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2008 Floods in Pakistan



Strategic plan tackles malnutrition in flood-affected areas of Sindh, Pakistan

© UNICEF Pakistan/2011/Shuja
UNICEF Nutrition Specialist Amir Hossin Yarparvar presents the key components of the Sindh Strategic Nutrition Response Plan at its launch in Karachi, Pakistan.

By Zohra Nisar Ahmed Hunzai

KARACHI, Pakistan, 3 February 2011 – Following a survey that revealed alarming rates of malnutrition among children in flood-affected areas of Pakistan, the government of Sindh Province has designed a response to tackle the problem. The Sindh Strategic Nutrition Response Plan (SSNRP), launched last week in Karachi, aims to reduce child and maternal mortality and address malnutrition among children, pregnant women and lactating mothers.

The plan addresses the results of the Flood Affected Nutrition Survey conducted by the Sindh Health Department – in collaboration with UNICEF, Action Contre la Faim Canada and the US Centers for Disease Control and Prevention – in October and November of last year.

The survey indicated that millions of children were at risk and that the scale of the problem was widening due to extreme poverty, poor diet and health, exposure to disease, and inadequate sanitation and hygiene.

Accelerated response

The SSNRP calls for 12 months of accelerated response in its first phase, followed by a six-month bridging period to the upcoming PC1, which will consider community-based management of acute malnutrition and other strategies in a longer-term development programme for Sindh Province.

The plan will be implemented in 16 flood-affected and 3 food-insecure districts, based on criteria defined by the National Disaster Management Authority. The estimated budget for implementation of SSNR is $43 million.

UNICEF and other partners, including UN agencies and non-governmental organizations, are working with the authorities in Sindh to carry out the plan. UNICEF leads the inter-agency nutrition cluster and provides supplies, technical guidance and training to address malnutrition among children and women in the province.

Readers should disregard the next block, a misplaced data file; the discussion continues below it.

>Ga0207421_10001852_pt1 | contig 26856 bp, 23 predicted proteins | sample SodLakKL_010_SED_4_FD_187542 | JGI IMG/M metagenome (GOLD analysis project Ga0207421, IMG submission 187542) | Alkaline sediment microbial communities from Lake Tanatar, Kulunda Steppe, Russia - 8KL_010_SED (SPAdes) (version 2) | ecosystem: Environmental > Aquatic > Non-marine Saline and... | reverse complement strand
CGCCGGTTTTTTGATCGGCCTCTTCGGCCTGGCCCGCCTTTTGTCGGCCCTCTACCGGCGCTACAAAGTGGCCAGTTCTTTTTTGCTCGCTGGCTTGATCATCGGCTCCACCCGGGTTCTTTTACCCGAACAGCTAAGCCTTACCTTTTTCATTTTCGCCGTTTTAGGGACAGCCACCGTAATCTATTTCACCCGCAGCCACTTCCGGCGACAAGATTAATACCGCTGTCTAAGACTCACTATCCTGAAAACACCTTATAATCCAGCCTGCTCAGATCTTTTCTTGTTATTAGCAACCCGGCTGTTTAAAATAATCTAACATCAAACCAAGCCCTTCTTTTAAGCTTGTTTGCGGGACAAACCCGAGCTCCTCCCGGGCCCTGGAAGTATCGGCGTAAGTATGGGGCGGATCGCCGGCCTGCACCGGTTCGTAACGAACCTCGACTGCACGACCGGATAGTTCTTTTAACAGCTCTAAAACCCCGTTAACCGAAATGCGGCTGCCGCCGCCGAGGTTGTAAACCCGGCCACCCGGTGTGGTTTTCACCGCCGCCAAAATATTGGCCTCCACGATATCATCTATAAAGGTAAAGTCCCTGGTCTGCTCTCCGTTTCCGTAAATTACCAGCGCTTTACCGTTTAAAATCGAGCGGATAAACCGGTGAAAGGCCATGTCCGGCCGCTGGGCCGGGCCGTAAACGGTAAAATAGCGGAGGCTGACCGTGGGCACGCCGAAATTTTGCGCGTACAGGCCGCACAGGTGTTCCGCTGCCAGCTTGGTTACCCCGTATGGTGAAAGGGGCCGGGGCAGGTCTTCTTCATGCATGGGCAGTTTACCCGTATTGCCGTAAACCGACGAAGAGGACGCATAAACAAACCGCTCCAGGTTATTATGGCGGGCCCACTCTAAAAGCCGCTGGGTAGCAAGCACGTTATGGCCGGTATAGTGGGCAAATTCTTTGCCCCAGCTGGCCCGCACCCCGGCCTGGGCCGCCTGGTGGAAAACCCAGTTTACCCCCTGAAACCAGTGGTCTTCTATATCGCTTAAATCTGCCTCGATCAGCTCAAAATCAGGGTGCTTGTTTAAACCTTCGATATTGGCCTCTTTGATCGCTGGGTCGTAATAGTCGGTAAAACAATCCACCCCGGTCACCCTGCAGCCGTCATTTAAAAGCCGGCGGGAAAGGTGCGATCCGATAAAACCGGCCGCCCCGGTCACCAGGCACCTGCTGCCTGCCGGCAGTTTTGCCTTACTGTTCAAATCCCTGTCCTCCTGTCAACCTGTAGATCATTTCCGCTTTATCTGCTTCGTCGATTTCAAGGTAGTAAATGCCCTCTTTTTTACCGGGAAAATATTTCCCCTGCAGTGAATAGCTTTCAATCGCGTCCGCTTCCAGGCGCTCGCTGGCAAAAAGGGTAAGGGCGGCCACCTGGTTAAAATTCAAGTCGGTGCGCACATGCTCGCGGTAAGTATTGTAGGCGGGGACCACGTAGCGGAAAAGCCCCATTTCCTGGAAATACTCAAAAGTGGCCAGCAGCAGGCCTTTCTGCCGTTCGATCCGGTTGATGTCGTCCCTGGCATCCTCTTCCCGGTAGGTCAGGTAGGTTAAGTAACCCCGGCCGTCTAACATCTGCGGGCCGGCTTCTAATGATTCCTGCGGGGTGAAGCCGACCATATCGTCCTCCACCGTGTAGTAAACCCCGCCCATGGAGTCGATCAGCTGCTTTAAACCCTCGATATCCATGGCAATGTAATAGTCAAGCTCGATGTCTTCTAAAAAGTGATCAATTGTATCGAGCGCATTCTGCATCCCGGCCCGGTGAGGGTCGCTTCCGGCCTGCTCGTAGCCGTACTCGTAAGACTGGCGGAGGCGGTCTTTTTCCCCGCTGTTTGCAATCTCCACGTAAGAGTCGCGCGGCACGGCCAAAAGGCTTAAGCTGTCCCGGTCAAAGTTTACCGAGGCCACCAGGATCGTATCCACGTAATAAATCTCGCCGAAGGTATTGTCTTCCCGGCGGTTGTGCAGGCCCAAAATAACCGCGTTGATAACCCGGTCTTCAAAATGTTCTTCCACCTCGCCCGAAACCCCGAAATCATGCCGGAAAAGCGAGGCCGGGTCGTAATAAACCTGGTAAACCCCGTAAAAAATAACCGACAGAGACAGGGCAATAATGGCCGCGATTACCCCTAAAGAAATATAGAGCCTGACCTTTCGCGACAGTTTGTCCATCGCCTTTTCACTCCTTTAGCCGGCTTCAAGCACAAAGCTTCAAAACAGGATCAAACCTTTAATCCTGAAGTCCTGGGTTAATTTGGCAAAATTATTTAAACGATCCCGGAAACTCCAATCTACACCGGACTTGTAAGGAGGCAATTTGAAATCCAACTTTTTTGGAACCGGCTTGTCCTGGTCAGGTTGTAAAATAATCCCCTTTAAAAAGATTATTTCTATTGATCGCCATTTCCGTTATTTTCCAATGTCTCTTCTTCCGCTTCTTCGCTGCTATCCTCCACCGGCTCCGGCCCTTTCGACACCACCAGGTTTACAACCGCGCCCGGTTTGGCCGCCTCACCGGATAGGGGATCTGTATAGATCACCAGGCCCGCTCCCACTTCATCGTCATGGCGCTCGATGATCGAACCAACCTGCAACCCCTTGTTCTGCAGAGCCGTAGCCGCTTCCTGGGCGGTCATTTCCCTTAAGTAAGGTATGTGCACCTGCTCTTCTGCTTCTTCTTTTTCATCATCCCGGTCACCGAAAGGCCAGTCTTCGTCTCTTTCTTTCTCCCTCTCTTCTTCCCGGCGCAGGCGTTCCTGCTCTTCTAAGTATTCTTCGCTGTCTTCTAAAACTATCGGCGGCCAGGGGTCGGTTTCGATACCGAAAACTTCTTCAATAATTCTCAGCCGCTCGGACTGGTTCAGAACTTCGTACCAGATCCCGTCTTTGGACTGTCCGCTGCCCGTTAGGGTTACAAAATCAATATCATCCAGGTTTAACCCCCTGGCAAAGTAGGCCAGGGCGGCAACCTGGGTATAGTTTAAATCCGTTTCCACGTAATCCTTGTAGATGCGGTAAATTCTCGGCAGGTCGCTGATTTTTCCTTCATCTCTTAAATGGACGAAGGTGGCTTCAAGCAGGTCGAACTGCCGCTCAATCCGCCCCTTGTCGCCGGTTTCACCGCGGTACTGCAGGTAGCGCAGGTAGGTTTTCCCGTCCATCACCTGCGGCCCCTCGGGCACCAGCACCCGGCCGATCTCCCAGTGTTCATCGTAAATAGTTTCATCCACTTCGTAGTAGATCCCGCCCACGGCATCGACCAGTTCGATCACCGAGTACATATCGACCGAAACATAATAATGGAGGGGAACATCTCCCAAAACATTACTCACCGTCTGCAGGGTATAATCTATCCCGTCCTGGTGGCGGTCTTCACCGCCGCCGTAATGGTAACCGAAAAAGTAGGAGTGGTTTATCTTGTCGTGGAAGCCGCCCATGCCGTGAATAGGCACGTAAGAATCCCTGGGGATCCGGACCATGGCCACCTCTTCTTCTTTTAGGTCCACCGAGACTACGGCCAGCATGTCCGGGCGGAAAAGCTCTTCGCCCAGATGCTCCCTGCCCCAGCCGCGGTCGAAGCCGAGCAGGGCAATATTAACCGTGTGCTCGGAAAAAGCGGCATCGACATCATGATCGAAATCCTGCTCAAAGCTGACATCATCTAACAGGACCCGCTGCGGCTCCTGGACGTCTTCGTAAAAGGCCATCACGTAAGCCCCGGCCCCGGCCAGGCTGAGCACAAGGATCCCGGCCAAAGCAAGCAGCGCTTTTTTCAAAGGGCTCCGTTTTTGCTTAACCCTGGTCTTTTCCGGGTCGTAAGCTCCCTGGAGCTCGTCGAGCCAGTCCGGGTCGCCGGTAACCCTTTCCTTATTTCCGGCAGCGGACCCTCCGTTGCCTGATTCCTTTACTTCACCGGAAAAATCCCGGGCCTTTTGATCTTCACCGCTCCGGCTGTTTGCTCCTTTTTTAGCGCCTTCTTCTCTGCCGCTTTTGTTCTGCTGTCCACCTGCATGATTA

According to UNICEF Acting Representative in Pakistan Pascal Villeneuve, a strategic plan “with all the right elements will provide an effective response, both in the short term and in the medium term.”

Stabilization centres

Since last September, around 50,000 acute and moderately malnourished children have been treated, and selective feeding programmes are functional in more than 200 villages across Sindh. In addition, 'Lady Health Workers' and community resource people have been trained to identify, refer and treat malnourished children and women.

“It is an astonishing experience that I can contribute in saving lives of young children,” said Ms. Ghazala, a woman who works with the nutrition team in Thatta District. “I’m a trained community worker and refer malnourished children and women to a stabilization centre.”

UNICEF and its partners have set up outpatient therapeutic stabilization centres in local hospitals. “It is depressing sometimes when you see a young child who is severely malnourished, but it is rewarding, too, when you see that child improving,” said Dr. Ajeet, a physician who works with the non-governmental organization HOPE at a stabilization centre in Thatta. 

Ready-to-use therapeutic food

The centres provide a complete physical examination and nutrition assessment of patients referred by health workers. The patients are then registered and provided with medicines and high-density, ready-to-use therapeutic food, along with health and nutrition counselling. Patients with severe malnutrition and complications are admitted for treatment.

“This baby is three years old, but she looks like a newborn baby,” said Nasim, a mother whose child received nutrition-assessment services in Dadu District. “A health worker from my village helped me to get here. She first screened my child and told me that she is sick and malnourished.”

© UNICEF Pakistan/2011/Shuja
Sindh Province Minister of Health Dr. Sagheer Ahmed talks to local media about the nutrition response plan.



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